I Don't Want to Crap in My Pants!

Trip Start Dec 16, 2009
Trip End Jan 09, 2010

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Flag of Morocco  , Marrakech-Tensift-Al Haouz,
Thursday, December 24, 2009

Our guides awakened us at 6:30 with the light thumping of a Moroccan drum; not all heard it, but they were eventually roused by the grunting of the camels!  We did find out a bit of an explanation for the behaviour of our camels; apparently it's mating season, so perhaps they were just horny beasts.

Though everybody ended up on different camels, the guides ensured that Michael and I got back on our crazy camels. However, it only took about five minutes to calm them down today, not twenty like yesterday. I began to suspect that Mary had paid off the guides to whack me in the desert, with savage camels the weapons of choice.

Another hour of chafing, and we were back in Merzouga - during a discussion about the discomfort of camel riding, someone commented "It was bigger today, so I had to spread my legs more, and it hurt worse!" I'm not even going to comment on that one!  Breakfast was at the guest house that was the starting point of our camel trek. Another typical Moroccan breakfast, but this time with some omelet wedges. An Aussie girl buttered one up, thinking it was a pancake!

Before heading off I did my business in the toilet, thankful that it was of the western-type, and not a squat one. I've been dreading using one because of a story Chad once told me - the first time he used one was in Southeast Asia and when he sized up the situation, he realized that he would very likely crap in his pants if he wasn't careful. As a precaution, he took his pants off and hung it up on a hook before attempting to squat.

When I first heard this story, I laughed until my stomach hurt and to this day, I still chuckle when I see a squat toilet and think back to Chad's little dilemma. But I am very grateful for knowing of Chad's trials and tribulations with squat toilets in Asia because otherwise, I'd probably end up crapping in my pants or all over my shoes any time I needed to use one, as I'd lack the foresight to take off my pants. I'd probably still crap all over my shoes, because I simply can't comprehend the geometry of how it’s possible to do it without making a mess all over the place.

I quickly brushed my teeth before we departed, and the Aussie girl in shock, asked me "Do you normally use the water to brush your teeth??!!?" I had never thought about that up to this point, using it everywhere we have been - but she made a good point, as here it was the most basic of guest houses, so the water supply could have been of questionable quality. I later re-rinsed my mouth with bottled water.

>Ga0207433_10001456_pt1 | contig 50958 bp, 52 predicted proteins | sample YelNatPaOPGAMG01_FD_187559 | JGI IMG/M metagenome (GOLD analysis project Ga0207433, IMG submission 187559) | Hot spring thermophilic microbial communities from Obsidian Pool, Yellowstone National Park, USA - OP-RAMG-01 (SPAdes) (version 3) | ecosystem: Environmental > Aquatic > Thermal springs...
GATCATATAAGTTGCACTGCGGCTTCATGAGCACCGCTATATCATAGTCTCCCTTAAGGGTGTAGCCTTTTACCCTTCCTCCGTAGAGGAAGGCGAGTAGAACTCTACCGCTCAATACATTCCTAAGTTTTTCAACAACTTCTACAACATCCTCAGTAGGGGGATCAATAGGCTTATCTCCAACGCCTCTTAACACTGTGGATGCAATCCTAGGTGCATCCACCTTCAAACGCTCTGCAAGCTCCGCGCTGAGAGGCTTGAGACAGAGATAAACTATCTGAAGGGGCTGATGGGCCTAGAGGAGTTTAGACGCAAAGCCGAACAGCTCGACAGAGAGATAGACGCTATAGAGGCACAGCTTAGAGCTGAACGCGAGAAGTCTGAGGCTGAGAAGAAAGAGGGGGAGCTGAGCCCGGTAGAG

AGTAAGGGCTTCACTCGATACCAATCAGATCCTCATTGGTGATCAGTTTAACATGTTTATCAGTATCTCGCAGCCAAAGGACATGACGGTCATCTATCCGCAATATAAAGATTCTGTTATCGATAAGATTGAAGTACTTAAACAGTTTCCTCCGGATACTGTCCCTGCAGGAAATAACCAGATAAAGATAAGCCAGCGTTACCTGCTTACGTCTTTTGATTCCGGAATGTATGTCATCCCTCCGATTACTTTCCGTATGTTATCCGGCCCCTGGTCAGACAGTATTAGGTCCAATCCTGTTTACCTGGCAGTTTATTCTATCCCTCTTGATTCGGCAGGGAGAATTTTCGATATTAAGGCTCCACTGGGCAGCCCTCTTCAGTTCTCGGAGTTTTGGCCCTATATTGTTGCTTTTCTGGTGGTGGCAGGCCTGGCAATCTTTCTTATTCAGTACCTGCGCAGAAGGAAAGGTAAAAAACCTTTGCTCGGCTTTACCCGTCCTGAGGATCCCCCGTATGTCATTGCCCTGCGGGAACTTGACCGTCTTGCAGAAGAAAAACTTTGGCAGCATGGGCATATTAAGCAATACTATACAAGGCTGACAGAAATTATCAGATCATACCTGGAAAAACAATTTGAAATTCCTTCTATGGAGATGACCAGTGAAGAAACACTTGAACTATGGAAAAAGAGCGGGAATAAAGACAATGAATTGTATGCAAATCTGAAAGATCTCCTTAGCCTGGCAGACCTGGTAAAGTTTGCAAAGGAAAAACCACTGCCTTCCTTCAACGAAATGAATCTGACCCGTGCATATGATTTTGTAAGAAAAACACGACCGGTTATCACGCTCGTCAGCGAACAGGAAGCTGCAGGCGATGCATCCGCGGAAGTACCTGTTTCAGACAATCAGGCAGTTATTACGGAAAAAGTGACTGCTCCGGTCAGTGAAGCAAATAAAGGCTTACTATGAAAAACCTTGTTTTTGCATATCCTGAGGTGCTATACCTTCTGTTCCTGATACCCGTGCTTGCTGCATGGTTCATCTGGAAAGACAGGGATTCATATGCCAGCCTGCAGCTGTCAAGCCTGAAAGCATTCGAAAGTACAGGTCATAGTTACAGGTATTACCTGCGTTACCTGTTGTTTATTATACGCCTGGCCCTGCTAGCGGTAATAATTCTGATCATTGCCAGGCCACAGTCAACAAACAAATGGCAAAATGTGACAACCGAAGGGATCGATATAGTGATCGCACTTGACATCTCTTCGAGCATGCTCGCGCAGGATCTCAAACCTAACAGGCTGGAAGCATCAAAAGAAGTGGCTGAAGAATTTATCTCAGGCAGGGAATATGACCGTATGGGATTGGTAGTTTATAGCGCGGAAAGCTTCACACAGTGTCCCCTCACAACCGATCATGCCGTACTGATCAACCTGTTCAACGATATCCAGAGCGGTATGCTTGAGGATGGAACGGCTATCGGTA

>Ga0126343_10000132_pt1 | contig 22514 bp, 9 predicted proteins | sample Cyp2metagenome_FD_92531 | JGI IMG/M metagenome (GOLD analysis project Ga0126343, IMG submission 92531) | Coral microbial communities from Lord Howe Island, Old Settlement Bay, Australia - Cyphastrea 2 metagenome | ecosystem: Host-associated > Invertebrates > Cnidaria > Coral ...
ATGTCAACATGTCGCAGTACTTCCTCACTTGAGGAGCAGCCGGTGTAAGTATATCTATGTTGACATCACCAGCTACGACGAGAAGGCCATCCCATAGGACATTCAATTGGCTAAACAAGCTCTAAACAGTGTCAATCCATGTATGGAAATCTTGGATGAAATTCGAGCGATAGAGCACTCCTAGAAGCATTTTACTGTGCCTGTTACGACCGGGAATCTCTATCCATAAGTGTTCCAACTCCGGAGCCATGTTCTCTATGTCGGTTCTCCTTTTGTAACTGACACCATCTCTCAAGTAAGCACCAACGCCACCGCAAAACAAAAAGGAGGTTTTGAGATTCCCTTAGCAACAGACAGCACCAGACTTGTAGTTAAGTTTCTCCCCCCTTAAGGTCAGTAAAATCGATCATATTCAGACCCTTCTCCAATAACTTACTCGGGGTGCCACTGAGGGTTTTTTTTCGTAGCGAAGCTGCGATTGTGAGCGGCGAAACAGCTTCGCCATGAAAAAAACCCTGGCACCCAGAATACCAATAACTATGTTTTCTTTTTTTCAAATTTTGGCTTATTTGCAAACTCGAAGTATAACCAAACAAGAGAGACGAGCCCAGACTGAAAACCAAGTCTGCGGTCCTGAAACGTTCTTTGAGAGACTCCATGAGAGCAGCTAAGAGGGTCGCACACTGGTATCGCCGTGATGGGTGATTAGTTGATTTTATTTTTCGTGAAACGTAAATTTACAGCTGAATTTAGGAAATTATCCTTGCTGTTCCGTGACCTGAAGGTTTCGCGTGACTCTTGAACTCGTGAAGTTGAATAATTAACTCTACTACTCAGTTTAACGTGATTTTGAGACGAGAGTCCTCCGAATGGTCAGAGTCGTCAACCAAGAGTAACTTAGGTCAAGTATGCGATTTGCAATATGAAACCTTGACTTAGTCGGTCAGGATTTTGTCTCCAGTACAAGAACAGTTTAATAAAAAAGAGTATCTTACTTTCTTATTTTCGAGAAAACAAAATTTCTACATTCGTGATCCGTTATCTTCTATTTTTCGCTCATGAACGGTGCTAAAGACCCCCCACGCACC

On the road - it's nice to have a netbook while traveling, because I was able to do a bit of blogging as we drove. This didn't last long, as typing on the bumpy roads started to make me queasy, and I was concerned that the vibration would cause the hinge between the screen and the keyboard to break. The blowing dust was also getting all over the netbook.  It's over ten hours to get back to Marrakech, so stops were limited to lunch and bathroom breaks.

Our driver kept playing traditional Arab music and when we pulled over for a moment to allow the driver to take care of something, Paolo reached over and shut off the stereo, commenting "No more Arab music for me for 10 years!"

The road back to Marrakech was very twisty as we descended from the Atlas mountains – our driver perhaps fancies himself as a grand prix driver, the way he was blasting through the curves. There were some pretty tight passes into oncoming traffic – Marianna remarked that she was surprised we survived the drive back to Marrakech.  We were dropped off at the end of one of the pedestrian streets that radiates outwards from the Place, and said our goodbyes.

Back to the Riad – it was a long day and we were quite tired, despite not doing anything overly physical today. On the way there, we passed a mother and daughter that was staying in the same Riad as us in Essaouira.  It's a small world while traveling in Morocco!

We only wanted a simple meal this evening, partially because we were getting sick of the typical couscous and tajine menus that are everywhere. Back to the same pedestrian where we were dropped off at the end of the tour – tonight would be a shawarma night. We finished up our meal and took a short walk through the Place on the way back to the Riad. It’s been an exhausting few days, so we’ll sleep well tonight!  I wanted to leave some milk and cookies out for Santa tonight, but they'd probably only be eaten by those huge cockroaches we encountered a couple of nights ago.
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